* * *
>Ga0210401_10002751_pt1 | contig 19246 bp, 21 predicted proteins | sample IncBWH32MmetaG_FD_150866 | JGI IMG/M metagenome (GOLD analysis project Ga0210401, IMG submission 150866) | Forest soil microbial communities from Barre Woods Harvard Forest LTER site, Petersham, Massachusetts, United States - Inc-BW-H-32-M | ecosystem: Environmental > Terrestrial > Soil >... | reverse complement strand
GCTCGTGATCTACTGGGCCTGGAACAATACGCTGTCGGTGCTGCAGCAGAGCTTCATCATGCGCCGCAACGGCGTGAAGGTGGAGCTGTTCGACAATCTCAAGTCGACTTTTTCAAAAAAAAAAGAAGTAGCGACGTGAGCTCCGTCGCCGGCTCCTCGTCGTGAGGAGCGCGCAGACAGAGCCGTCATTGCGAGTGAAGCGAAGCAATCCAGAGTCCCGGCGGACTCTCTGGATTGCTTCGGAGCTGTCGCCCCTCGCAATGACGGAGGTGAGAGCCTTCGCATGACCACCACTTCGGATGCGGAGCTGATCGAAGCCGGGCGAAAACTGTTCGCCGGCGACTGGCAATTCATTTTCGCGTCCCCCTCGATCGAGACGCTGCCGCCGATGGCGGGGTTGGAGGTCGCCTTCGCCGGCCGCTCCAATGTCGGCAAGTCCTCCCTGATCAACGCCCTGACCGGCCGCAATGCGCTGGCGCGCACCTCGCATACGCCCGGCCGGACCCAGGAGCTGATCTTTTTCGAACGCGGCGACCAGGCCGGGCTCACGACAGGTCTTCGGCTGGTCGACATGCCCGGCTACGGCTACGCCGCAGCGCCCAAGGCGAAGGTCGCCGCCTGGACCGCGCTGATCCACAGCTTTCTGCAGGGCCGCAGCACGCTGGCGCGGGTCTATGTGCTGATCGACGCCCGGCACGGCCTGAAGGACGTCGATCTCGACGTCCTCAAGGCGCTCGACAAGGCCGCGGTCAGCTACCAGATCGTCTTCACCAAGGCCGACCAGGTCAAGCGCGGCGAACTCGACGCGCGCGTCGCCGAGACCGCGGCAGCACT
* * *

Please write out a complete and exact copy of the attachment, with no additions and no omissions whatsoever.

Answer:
>Ga0210401_10002751_pt1 | contig 19246 bp, 21 predicted proteins | sample IncBWH32MmetaG_FD_150866 | JGI IMG/M metagenome (GOLD analysis project Ga0210401, IMG submission 150866) | Forest soil microbial communities from Barre Woods Harvard Forest LTER site, Petersham, Massachusetts, United States - Inc-BW-H-32-M | ecosystem: Environmental > Terrestrial > Soil >... | reverse complement strand
GCTCGTGATCTACTGGGCCTGGAACAATACGCTGTCGGTGCTGCAGCAGAGCTTCATCATGCGCCGCAACGGCGTGAAGGTGGAGCTGTTCGACAATCTCAAGTCGACTTTTTCAAAAAAAAAAGAAGTAGCGACGTGAGCTCCGTCGCCGGCTCCTCGTCGTGAGGAGCGCGCAGACAGAGCCGTCATTGCGAGTGAAGCGAAGCAATCCAGAGTCCCGGCGGACTCTCTGGATTGCTTCGGAGCTGTCGCCCCTCGCAATGACGGAGGTGAGAGCCTTCGCATGACCACCACTTCGGATGCGGAGCTGATCGAAGCCGGGCGAAAACTGTTCGCCGGCGACTGGCAATTCATTTTCGCGTCCCCCTCGATCGAGACGCTGCCGCCGATGGCGGGGTTGGAGGTCGCCTTCGCCGGCCGCTCCAATGTCGGCAAGTCCTCCCTGATCAACGCCCTGACCGGCCGCAATGCGCTGGCGCGCACCTCGCATACGCCCGGCCGGACCCAGGAGCTGATCTTTTTCGAACGCGGCGACCAGGCCGGGCTCACGACAGGTCTTCGGCTGGTCGACATGCCCGGCTACGGCTACGCCGCAGCGCCCAAGGCGAAGGTCGCCGCCTGGACCGCGCTGATCCACAGCTTTCTGCAGGGCCGCAGCACGCTGGCGCGGGTCTATGTGCTGATCGACGCCCGGCACGGCCTGAAGGACGTCGATCTCGACGTCCTCAAGGCGCTCGACAAGGCCGCGGTCAGCTACCAGATCGTCTTCACCAAGGCCGACCAGGTCAAGCGCGGCGAACTCGACGCGCGCGTCGCCGAGACCGCGGCAGCACT